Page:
Last edited by sbruce; 07-20-2009 at 03:09 PM.

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    Quote Originally Posted by ruzzel01 View Post
    Well, sites such as Potosi might have a bit of snow, but it is a maintained dirt road with occupied homes within sight. I think that Goodsprings is on a state highway and thus maintained.
    Several years ago, during one of my then-frequent trips to the Potosi Mine, a home was recently built across the dirt road from the ruins of the tramway & springs....I spoke with the owner, and he informed me that he also owned the Potosi Mine & would be fencing it off as well as posting "No Trespassing" signs. He said he planned on refurbishing the mine & surrounding area, and offering tours inside. I left him my name & phone number to contact in case he needed any volunteer assistance to get up & running, but he never did contact me....subsequent trips found a few "No Trespassing" signs around, but the gate to the residence was locked & I couldn't get anyone's attention, so I drove on.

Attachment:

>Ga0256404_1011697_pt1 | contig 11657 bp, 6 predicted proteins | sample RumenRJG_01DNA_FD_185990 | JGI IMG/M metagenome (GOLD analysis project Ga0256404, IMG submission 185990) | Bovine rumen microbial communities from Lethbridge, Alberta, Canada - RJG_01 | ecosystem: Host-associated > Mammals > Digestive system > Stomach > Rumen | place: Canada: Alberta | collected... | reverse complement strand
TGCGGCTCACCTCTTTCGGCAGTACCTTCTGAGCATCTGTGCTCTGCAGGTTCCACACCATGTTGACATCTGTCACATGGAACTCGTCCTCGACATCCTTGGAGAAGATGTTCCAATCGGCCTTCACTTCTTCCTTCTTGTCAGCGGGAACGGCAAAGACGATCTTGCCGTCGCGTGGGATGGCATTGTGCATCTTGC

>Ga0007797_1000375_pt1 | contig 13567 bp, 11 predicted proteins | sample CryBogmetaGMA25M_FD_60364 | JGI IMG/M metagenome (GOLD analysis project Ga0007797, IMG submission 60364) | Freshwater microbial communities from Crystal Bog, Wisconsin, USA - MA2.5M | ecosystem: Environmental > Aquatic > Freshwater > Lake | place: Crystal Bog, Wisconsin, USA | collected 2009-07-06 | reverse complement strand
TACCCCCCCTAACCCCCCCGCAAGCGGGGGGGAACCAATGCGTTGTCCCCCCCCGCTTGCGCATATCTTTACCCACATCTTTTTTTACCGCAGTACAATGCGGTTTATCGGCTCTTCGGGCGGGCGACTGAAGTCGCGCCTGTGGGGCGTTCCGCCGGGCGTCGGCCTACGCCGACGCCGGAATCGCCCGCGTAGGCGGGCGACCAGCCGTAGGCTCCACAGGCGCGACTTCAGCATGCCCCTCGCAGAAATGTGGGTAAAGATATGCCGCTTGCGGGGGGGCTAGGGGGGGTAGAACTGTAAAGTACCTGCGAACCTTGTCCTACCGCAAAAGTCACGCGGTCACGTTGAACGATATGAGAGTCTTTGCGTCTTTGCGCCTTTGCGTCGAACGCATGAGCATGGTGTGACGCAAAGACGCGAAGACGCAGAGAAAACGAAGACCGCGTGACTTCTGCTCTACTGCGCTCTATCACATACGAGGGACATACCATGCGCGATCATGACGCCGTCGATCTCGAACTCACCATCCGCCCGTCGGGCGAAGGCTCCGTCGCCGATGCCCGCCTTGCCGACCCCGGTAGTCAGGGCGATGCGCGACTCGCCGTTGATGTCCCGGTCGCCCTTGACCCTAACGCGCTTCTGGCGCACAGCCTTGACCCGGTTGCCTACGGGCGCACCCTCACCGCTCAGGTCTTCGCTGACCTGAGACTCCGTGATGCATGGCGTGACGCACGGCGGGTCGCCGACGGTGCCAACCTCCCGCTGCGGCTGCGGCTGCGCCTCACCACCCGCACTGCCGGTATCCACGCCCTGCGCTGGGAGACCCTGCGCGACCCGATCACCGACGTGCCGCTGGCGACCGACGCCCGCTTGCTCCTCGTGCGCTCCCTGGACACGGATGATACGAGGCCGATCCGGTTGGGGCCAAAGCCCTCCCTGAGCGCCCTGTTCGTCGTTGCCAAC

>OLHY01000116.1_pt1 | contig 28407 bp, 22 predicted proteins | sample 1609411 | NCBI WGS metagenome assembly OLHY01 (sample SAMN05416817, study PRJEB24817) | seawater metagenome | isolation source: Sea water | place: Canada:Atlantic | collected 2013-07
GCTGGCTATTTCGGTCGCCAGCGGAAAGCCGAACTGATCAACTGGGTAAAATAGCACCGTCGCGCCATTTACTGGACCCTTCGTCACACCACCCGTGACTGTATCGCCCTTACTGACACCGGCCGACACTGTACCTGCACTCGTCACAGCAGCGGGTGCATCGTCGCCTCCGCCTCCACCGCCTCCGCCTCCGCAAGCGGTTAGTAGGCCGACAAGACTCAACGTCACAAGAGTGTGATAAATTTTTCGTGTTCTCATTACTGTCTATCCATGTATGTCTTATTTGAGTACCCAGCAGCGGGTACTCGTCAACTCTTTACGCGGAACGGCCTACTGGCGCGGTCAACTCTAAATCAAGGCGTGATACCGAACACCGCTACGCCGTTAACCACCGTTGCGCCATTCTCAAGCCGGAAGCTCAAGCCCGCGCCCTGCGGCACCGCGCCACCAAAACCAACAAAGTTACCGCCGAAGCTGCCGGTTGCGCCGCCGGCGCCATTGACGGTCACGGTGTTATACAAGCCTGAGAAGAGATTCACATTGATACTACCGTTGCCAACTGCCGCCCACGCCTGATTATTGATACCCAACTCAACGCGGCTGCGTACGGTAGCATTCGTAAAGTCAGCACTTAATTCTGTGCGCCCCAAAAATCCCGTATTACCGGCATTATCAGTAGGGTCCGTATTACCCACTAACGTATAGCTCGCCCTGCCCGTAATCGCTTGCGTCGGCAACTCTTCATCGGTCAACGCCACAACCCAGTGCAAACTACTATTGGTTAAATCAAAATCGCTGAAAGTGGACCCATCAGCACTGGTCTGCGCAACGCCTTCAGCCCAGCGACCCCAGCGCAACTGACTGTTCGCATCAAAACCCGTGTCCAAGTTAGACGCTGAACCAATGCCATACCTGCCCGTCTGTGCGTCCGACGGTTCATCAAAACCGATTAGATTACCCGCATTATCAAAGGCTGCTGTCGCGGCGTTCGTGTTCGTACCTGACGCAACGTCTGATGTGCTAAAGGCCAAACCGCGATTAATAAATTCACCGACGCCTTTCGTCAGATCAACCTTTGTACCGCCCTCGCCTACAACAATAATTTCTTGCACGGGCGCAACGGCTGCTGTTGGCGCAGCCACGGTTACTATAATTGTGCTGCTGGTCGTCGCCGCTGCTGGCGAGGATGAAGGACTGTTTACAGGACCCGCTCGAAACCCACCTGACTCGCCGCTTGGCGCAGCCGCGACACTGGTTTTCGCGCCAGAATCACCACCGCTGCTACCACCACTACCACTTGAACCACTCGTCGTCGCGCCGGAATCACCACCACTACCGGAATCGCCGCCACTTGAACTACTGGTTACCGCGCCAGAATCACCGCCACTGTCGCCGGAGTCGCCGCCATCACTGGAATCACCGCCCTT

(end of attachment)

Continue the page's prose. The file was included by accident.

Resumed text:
I think access to the Potosi Mine might still be restricted; I haven't been able to find out anything recently, so perhaps I need to take another recon trip out there in the next several weeks (my Dad & I are going to start hitting the Goodsprings District mines hot & heavy starting Monday, before the BLM closes them all off completely).

    Does anyone have any recent, reliable info on the Potosi Mine?

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    Some areas around Las Vegas I'd highly recommend would be (but in no particular order):

    1. Techatticup Mine (Nelson, NV; just north of Searchlight & Laughlin). Tours offered by Eldorado Canyon Mine Tours/Colorado River Tours (http://eldoradocanyonminetours.com/), contact info available on website. Paved road all the way to the mine site, so rental cars are fine.